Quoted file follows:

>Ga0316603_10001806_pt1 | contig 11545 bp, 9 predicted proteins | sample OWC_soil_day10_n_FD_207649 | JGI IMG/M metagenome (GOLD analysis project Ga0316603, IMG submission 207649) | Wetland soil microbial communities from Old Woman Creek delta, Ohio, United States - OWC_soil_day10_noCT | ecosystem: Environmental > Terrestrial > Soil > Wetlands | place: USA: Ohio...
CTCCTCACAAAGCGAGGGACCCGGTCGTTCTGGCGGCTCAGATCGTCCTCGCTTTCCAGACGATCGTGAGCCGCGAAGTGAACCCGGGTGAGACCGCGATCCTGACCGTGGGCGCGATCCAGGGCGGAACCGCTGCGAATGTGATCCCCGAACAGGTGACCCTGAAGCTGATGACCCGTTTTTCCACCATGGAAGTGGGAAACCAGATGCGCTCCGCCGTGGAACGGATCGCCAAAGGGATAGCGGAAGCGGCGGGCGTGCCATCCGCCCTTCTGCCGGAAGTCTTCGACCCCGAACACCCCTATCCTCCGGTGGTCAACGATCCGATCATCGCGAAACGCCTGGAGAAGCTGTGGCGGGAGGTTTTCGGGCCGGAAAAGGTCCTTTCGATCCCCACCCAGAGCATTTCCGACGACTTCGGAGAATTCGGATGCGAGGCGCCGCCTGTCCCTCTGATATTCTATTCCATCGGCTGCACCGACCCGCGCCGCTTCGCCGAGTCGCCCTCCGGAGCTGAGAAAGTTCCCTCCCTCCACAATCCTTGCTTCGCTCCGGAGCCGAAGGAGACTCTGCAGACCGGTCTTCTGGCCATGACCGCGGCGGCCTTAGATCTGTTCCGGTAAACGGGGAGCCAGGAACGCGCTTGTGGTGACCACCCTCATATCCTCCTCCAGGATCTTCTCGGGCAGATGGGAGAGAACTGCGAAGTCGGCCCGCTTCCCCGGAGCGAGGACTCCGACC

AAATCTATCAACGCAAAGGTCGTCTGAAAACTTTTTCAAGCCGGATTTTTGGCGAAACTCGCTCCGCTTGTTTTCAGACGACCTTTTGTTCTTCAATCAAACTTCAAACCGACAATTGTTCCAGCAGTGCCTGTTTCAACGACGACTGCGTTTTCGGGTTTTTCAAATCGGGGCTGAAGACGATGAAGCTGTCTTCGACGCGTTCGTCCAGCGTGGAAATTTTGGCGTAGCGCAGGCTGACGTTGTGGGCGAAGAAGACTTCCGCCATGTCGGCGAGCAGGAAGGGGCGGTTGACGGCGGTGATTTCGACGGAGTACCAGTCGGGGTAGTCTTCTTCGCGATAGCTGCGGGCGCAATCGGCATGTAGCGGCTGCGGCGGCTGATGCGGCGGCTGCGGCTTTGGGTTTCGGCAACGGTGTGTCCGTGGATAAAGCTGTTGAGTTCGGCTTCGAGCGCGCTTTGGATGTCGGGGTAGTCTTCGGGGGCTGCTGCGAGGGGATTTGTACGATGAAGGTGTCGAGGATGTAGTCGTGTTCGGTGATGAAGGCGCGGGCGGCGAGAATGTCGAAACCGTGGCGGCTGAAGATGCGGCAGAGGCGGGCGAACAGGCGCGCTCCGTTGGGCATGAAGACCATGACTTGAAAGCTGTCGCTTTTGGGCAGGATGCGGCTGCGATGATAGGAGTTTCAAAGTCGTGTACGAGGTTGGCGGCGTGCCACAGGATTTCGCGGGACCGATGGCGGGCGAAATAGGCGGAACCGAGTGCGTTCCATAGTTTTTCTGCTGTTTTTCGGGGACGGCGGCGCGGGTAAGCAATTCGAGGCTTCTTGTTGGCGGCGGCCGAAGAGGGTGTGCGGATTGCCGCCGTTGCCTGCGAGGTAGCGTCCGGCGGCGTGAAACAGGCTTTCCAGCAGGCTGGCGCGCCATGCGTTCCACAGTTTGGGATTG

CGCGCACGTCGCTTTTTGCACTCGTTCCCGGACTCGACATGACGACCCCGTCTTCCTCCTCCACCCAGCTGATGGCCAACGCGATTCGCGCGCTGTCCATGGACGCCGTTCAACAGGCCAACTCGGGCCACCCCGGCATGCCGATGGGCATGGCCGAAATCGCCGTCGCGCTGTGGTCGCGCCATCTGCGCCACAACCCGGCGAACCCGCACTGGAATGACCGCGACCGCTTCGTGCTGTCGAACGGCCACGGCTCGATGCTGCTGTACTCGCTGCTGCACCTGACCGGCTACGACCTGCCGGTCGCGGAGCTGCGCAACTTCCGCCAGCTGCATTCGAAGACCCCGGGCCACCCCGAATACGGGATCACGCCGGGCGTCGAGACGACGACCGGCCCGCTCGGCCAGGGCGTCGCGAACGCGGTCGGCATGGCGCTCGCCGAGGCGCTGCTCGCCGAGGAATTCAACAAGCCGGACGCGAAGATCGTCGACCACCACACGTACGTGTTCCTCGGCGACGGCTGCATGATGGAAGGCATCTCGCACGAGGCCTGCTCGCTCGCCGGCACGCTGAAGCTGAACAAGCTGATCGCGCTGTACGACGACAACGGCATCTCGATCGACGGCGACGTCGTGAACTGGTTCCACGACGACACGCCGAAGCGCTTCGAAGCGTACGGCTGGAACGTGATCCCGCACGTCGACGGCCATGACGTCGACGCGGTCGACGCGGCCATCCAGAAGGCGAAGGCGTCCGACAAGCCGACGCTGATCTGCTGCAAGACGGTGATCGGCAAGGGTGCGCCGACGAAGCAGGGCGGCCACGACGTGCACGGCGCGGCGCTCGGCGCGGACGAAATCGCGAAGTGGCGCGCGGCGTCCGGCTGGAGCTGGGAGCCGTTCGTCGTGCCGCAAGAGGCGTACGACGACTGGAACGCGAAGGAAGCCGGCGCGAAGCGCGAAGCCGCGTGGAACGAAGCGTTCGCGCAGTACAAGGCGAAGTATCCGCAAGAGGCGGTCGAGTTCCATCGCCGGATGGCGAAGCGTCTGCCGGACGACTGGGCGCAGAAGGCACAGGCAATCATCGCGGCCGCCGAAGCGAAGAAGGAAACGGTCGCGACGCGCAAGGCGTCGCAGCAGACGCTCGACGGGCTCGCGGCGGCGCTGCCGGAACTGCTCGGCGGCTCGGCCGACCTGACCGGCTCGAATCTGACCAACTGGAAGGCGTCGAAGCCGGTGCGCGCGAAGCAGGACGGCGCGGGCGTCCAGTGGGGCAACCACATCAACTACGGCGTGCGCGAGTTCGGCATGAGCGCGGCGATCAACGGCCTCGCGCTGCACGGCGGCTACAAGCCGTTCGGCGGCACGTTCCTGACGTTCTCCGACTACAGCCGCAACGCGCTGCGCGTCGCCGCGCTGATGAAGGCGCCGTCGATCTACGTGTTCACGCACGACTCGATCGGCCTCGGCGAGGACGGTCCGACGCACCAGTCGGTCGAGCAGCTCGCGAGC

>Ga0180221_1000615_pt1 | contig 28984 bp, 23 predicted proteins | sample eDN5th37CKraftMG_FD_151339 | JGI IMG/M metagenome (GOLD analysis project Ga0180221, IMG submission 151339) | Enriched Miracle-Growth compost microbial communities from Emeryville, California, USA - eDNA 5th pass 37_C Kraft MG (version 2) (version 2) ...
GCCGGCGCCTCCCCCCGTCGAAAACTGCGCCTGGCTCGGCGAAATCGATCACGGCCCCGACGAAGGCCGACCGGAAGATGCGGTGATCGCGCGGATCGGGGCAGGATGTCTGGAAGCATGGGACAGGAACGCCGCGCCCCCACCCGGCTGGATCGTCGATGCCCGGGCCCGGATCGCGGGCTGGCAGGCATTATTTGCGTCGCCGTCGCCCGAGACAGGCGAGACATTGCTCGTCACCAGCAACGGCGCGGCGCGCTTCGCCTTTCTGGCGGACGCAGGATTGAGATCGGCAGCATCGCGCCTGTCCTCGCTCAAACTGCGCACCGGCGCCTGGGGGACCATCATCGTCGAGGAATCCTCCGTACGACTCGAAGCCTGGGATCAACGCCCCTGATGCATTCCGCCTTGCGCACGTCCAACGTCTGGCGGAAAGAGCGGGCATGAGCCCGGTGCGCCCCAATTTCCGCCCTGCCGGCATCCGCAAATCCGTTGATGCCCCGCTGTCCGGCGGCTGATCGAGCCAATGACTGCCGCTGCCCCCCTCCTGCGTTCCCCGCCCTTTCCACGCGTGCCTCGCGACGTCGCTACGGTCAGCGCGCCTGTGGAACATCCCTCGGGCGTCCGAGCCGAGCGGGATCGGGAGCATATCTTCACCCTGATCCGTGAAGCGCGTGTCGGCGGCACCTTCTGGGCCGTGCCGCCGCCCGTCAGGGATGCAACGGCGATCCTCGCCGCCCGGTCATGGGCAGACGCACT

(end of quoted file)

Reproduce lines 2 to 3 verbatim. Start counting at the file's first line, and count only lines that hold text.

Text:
CTCCTCACAAAGCGAGGGACCCGGTCGTTCTGGCGGCTCAGATCGTCCTCGCTTTCCAGACGATCGTGAGCCGCGAAGTGAACCCGGGTGAGACCGCGATCCTGACCGTGGGCGCGATCCAGGGCGGAACCGCTGCGAATGTGATCCCCGAACAGGTGACCCTGAAGCTGATGACCCGTTTTTCCACCATGGAAGTGGGAAACCAGATGCGCTCCGCCGTGGAACGGATCGCCAAAGGGATAGCGGAAGCGGCGGGCGTGCCATCCGCCCTTCTGCCGGAAGTCTTCGACCCCGAACACCCCTATCCTCCGGTGGTCAACGATCCGATCATCGCGAAACGCCTGGAGAAGCTGTGGCGGGAGGTTTTCGGGCCGGAAAAGGTCCTTTCGATCCCCACCCAGAGCATTTCCGACGACTTCGGAGAATTCGGATGCGAGGCGCCGCCTGTCCCTCTGATATTCTATTCCATCGGCTGCACCGACCCGCGCCGCTTCGCCGAGTCGCCCTCCGGAGCTGAGAAAGTTCCCTCCCTCCACAATCCTTGCTTCGCTCCGGAGCCGAAGGAGACTCTGCAGACCGGTCTTCTGGCCATGACCGCGGCGGCCTTAGATCTGTTCCGGTAAACGGGGAGCCAGGAACGCGCTTGTGGTGACCACCCTCATATCCTCCTCCAGGATCTTCTCGGGCAGATGGGAGAGAACTGCGAAGTCGGCCCGCTTCCCCGGAGCGAGGACTCCGACC

AAATCTATCAACGCAAAGGTCGTCTGAAAACTTTTTCAAGCCGGATTTTTGGCGAAACTCGCTCCGCTTGTTTTCAGACGACCTTTTGTTCTTCAATCAAACTTCAAACCGACAATTGTTCCAGCAGTGCCTGTTTCAACGACGACTGCGTTTTCGGGTTTTTCAAATCGGGGCTGAAGACGATGAAGCTGTCTTCGACGCGTTCGTCCAGCGTGGAAATTTTGGCGTAGCGCAGGCTGACGTTGTGGGCGAAGAAGACTTCCGCCATGTCGGCGAGCAGGAAGGGGCGGTTGACGGCGGTGATTTCGACGGAGTACCAGTCGGGGTAGTCTTCTTCGCGATAGCTGCGGGCGCAATCGGCATGTAGCGGCTGCGGCGGCTGATGCGGCGGCTGCGGCTTTGGGTTTCGGCAACGGTGTGTCCGTGGATAAAGCTGTTGAGTTCGGCTTCGAGCGCGCTTTGGATGTCGGGGTAGTCTTCGGGGGCTGCTGCGAGGGGATTTGTACGATGAAGGTGTCGAGGATGTAGTCGTGTTCGGTGATGAAGGCGCGGGCGGCGAGAATGTCGAAACCGTGGCGGCTGAAGATGCGGCAGAGGCGGGCGAACAGGCGCGCTCCGTTGGGCATGAAGACCATGACTTGAAAGCTGTCGCTTTTGGGCAGGATGCGGCTGCGATGATAGGAGTTTCAAAGTCGTGTACGAGGTTGGCGGCGTGCCACAGGATTTCGCGGGACCGATGGCGGGCGAAATAGGCGGAACCGAGTGCGTTCCATAGTTTTTCTGCTGTTTTTCGGGGACGGCGGCGCGGGTAAGCAATTCGAGGCTTCTTGTTGGCGGCGGCCGAAGAGGGTGTGCGGATTGCCGCCGTTGCCTGCGAGGTAGCGTCCGGCGGCGTGAAACAGGCTTTCCAGCAGGCTGGCGCGCCATGCGTTCCACAGTTTGGGATTG